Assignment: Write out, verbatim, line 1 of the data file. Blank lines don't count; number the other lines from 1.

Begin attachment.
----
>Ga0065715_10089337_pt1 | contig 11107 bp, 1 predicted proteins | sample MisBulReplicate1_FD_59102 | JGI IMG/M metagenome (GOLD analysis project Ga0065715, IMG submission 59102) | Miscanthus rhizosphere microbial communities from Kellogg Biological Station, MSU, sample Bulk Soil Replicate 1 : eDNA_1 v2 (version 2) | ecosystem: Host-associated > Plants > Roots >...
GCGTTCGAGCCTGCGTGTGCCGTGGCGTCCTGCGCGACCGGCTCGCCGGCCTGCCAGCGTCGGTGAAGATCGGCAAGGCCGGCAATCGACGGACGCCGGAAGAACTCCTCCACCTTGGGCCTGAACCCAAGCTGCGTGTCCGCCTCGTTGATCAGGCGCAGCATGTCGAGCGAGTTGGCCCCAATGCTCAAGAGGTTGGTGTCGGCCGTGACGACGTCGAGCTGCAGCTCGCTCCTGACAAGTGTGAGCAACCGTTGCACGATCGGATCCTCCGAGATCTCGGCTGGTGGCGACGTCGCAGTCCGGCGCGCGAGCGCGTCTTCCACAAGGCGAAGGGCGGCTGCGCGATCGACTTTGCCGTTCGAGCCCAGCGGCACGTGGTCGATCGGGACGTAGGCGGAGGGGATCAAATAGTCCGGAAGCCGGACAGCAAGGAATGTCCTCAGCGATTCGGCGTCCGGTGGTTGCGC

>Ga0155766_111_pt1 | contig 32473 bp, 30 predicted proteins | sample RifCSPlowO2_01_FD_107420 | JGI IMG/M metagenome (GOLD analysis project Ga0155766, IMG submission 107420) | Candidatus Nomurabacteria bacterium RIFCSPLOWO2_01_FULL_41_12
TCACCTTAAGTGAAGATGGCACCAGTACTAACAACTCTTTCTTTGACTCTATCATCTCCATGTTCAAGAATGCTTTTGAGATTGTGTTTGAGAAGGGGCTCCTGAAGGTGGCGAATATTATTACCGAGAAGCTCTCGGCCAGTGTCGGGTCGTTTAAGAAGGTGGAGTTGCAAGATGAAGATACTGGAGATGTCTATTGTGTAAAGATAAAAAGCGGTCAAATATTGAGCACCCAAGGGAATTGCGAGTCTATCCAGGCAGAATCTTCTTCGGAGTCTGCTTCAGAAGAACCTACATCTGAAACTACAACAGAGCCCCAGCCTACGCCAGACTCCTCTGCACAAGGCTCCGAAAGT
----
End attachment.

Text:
>Ga0065715_10089337_pt1 | contig 11107 bp, 1 predicted proteins | sample MisBulReplicate1_FD_59102 | JGI IMG/M metagenome (GOLD analysis project Ga0065715, IMG submission 59102) | Miscanthus rhizosphere microbial communities from Kellogg Biological Station, MSU, sample Bulk Soil Replicate 1 : eDNA_1 v2 (version 2) | ecosystem: Host-associated > Plants > Roots >...